August 20 (Mon) 1945, at sea, off Japan

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HMS Newfoundland landing parties preparing. Image copr. C Canham

Yesterday evening we received orders that we were to be ready to disembark landing parties at 8 hours notice. During early hours this morning further orders were received and soon after 0500 Landing parties began mustering on the QD [Quarter deck] to receive further equipment in preparation for embarking during the forenoon. At 1030 we stopped engines & a high speed transport lay off our port quarter while landing craft ferried the troops across. Despite the wild motions of the craft when alongside, all personnel & gear passed safely down the scrambling nets and, as far as we know, up into the transport without incident. The departing force did manage to take with them the hammocks of 4 men going on draught, but better that than leaving something behind, I imagine! At the last moment, orders were received to reduce the HQ Staff, and two Mids & several ratings & marines were left on board, much to their chagrin.

 

On Sunday [19th], apart from divisions & church, hands were employed provisioning ship. Japanese Peace envoys arrived at Manila for conferences with, or rather to receive orders from, General MacArthur’s representatives in the afternoon.

Extract from the memoirs of Lt A Canham:

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White flag at the gun battery. Image copr. C Canham

“…hundreds of ships of the fleet were prepared to enter Tokyo Bay to accept the surrender.  But guarding the entrance to the harbor was a small island with a very modern battery of six-inch guns.  Newfoundland was ordered to send a landing party ashore to “spike the guns.”  Being a young lieutenant I was put in charge of the landing party and we were issued rifles and helmets and a borrowed American landing craft and went ashore at dawn.  Expecting the worst, we were pleased to be met by a smiling Japanese officer waving a white flag in one hand and a Japanese-English dictionary in the other.  We went through the gun emplacements and magazines, destroying everything that could be used against the fleet.  We then hoisted the White Ensign and the Stars and Stripes at the entrance to the harbor.  A very proud and happy moment!”

August 18 (Sat) 1945, at sea, off Japan

August 18 1945 US 3rd shipsWe refueled again today from British Oilers. Yesterday [17th] all ships of the 3rd Fleet rendezvoused for massed photographs. The total must have been approaching the 200 mark, & no doubt it will give the Japanese something to think about when they all approach Tokyo. On Thursday [16th] at dawn, we were joined by Admiral Fraser in DOY [HMS Duke of York].

The organization and training of the landing parties have proceeded apace. The BPF [British Pacific Fleet] or what there is of it, is providing a reduced brigade. Newfoundland’s share, apart from RMs [Royal Marines], is 2 Platoons & a HQ Sect [Head-quarters Section], with the Gunnery Officer in charge. Four mids [midshipmen] have been detailed to go, & are objects of a certain amount of envy to their fellow officers in the Gunroom.

Japanese peace envoys are a long time in making their appearance at Manila and other places designated by the Supreme Commander [General MacArthur], and fighting is still going on in Burma & Manchuria. This disorganization is probably explained by the changes that have been effected in the Japanese Cabinet. Members of the Royal Family are said to be touring the battle fronts to ensure that the Royal Decree to cease fighting reaches all positions & is carried out.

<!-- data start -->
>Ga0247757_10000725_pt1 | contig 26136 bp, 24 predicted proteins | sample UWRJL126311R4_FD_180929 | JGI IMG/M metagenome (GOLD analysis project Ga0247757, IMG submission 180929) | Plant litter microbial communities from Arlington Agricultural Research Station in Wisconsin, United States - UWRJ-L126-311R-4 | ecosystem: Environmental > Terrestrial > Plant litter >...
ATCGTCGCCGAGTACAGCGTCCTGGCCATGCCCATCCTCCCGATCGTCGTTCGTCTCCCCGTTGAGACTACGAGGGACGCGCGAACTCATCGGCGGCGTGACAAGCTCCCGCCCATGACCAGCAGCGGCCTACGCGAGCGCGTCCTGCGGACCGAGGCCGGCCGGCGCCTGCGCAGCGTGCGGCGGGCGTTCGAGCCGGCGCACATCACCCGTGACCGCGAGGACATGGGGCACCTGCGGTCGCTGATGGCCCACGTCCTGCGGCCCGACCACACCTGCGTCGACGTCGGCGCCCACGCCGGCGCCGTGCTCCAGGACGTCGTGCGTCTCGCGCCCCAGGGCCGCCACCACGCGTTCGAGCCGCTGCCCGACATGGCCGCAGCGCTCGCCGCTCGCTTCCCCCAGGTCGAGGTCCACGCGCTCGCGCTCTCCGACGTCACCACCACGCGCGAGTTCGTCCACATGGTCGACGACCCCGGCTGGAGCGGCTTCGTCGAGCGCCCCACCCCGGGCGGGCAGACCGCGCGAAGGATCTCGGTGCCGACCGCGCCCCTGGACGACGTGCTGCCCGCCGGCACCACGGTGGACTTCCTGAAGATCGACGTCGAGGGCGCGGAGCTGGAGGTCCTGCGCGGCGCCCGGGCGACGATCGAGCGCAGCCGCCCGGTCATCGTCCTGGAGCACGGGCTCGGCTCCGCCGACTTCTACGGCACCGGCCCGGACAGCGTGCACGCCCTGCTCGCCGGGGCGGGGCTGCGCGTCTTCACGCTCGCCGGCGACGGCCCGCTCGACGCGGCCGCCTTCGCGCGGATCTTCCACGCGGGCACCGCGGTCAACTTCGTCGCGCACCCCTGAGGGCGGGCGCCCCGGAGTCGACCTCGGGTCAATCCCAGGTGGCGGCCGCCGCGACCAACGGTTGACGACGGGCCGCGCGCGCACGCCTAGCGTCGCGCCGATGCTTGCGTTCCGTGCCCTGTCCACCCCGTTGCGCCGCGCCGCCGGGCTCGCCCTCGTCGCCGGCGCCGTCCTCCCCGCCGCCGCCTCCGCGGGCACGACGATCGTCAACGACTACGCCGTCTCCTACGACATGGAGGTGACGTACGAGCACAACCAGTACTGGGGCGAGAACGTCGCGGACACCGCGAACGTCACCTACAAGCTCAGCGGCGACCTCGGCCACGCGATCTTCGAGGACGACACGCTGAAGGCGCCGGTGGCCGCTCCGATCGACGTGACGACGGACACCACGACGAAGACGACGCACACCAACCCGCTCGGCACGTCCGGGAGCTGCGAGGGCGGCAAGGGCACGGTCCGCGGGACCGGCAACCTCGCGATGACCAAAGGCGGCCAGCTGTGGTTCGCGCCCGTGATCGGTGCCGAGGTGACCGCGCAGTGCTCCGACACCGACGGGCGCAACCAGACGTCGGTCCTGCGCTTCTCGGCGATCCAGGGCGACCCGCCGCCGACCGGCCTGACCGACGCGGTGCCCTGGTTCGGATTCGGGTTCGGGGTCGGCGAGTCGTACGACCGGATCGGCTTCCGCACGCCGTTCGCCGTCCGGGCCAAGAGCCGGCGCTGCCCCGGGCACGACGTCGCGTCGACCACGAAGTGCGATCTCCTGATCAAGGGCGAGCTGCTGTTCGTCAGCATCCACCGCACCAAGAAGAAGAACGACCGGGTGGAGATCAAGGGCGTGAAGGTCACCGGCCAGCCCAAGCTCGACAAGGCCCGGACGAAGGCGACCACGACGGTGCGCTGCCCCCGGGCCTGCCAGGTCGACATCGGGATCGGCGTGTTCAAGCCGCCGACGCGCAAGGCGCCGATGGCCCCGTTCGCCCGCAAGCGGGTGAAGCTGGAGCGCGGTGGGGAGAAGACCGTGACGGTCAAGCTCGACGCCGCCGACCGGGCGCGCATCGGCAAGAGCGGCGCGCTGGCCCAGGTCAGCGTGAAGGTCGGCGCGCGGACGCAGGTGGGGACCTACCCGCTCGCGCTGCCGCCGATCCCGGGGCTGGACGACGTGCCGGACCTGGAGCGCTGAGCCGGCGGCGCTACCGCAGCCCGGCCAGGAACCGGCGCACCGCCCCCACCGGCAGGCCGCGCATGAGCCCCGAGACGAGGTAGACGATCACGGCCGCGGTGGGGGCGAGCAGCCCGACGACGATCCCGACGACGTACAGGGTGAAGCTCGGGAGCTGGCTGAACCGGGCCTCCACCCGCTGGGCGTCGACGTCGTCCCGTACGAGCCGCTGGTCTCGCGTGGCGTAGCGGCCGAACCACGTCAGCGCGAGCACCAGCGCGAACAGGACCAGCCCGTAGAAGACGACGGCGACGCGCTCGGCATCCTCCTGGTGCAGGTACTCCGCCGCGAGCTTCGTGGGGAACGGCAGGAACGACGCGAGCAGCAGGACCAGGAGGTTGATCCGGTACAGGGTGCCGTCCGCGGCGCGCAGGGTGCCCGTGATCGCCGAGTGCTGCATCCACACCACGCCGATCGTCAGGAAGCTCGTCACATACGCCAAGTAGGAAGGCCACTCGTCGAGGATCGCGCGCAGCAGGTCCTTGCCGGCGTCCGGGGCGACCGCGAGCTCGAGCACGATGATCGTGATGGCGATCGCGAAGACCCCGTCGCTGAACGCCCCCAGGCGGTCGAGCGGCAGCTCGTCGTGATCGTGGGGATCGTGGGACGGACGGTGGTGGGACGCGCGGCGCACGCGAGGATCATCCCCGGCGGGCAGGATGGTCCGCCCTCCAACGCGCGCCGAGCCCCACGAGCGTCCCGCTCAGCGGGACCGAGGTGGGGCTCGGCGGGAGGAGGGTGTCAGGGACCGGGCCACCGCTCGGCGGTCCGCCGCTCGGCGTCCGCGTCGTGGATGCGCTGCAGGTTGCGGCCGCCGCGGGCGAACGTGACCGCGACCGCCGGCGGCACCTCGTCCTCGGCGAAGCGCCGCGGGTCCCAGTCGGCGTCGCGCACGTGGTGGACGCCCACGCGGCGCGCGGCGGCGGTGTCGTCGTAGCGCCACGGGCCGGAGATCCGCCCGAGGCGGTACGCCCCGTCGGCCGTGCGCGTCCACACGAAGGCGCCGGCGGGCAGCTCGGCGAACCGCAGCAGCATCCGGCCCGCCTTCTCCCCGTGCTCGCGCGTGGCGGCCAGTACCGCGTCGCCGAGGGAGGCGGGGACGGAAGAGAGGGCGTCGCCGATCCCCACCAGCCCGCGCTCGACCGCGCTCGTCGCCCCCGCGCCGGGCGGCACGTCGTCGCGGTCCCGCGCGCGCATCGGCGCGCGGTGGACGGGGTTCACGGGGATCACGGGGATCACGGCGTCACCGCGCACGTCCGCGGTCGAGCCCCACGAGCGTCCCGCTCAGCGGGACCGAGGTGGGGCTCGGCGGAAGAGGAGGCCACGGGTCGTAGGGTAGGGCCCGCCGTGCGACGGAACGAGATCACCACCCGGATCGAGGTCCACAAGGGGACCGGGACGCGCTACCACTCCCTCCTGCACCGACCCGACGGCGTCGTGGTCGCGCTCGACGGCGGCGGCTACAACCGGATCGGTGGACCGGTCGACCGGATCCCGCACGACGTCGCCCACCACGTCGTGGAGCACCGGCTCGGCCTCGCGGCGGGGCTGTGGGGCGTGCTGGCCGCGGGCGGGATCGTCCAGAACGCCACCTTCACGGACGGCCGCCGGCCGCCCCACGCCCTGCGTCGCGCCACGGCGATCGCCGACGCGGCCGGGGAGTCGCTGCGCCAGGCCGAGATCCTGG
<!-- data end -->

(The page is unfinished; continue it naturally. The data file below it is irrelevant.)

July 5 (Thurs) 1945, Manus, PNG

Entered harbour after an AA [anti-aircraft] shoot yesterday forenoon. All ships were flying the “Stars & Stripes” in honour of the US Independence Day. On arrival, commenced to embark stores & fuel. This continued all today ammunition & water being taken on board in addition. Two of our senior midshipmen left the ship on transfer to sloops. There were also several changes amongst the wardroom officers. Two RNR [Royal Naval Reserve] midshipmen joined us. It looks as if we will soon be leaving harbour for quite a long period, rumour says, over 6 weeks.

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4 ships of the British Pacific Fleet, HMS Euryalus closest. Image copr. IWM A30305

Last Sunday at sea, no exercises were carried out. [HMS] Euryalus developed boiler trouble and returned straight to Manus, at 27 knots!

Monday, the fleet carried out main armament throw off shoots at each other. Our victim was [HMCS] Uganda. All went well. A Damage Control exercise took up the afternoon and a night encounter the evening. We did not put up such a good show in this latter, but [HMS] Black Prince’s starshell were very good indeed. On Tuesday we carried out a throw off shoot at a Seafire simulating kamikaze attacks, with indifferent results. This no doubt will be improved on. We hope so anyway.

June 10 (Sun) 1945, Manus, Admiralty Islands, PNG

Arrived at Manus about 1000 this afternoon and secured alongside oiler [RFA] Dingledale, an RFA [Royal Fleet Auxiliary]. Units of the British Pacific Fleet are in harbour. These include the Fleet Carrier [HMS] Implacable, Escort Carrier [HMS] Arbiter, and part of the 4th Cruiser Squadron [HMS] Swiftsure, [HMCS] Uganda & [HMNZS] Achilles. Rear Admiral Brind flies his flag in the [HMS] Swiftsure. Other units are believed to be at Sydney.

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Engine room of a cruiser, 1942. Image copr. IWM A8903

During our passage from Auckland, Midshipmen have continued with engineroom watch-keeping. The rest of the ship’s company went into AA [Anti-Aircraft] Defence watches yesterday morning at dawn. The senior Midshipmen sat their navigation exams under conditions which can hardly have been conducive to good results.

May 25 (Thurs) 1945, Auckland, New Zealand

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Two cruisers and two destroyers at Auckland, 1945. Image copr. IWM A28877

Cape Brett [NZ] light was sighted before dawn & during the forenoon we steamed down the coast of the “Winterless North”. It didn’t look very appealing even to me, even with the sun shining. Picked up the pilot about 1000 & proceeded thru the channel, entering the gate & berthing alongside the cruiser wharf at 1030 (-111/2). It was found that time kept in Auckland was (-12) so clocks were advanced 1/2 hour immediately. I’ve never known it more than -111/2 before myself.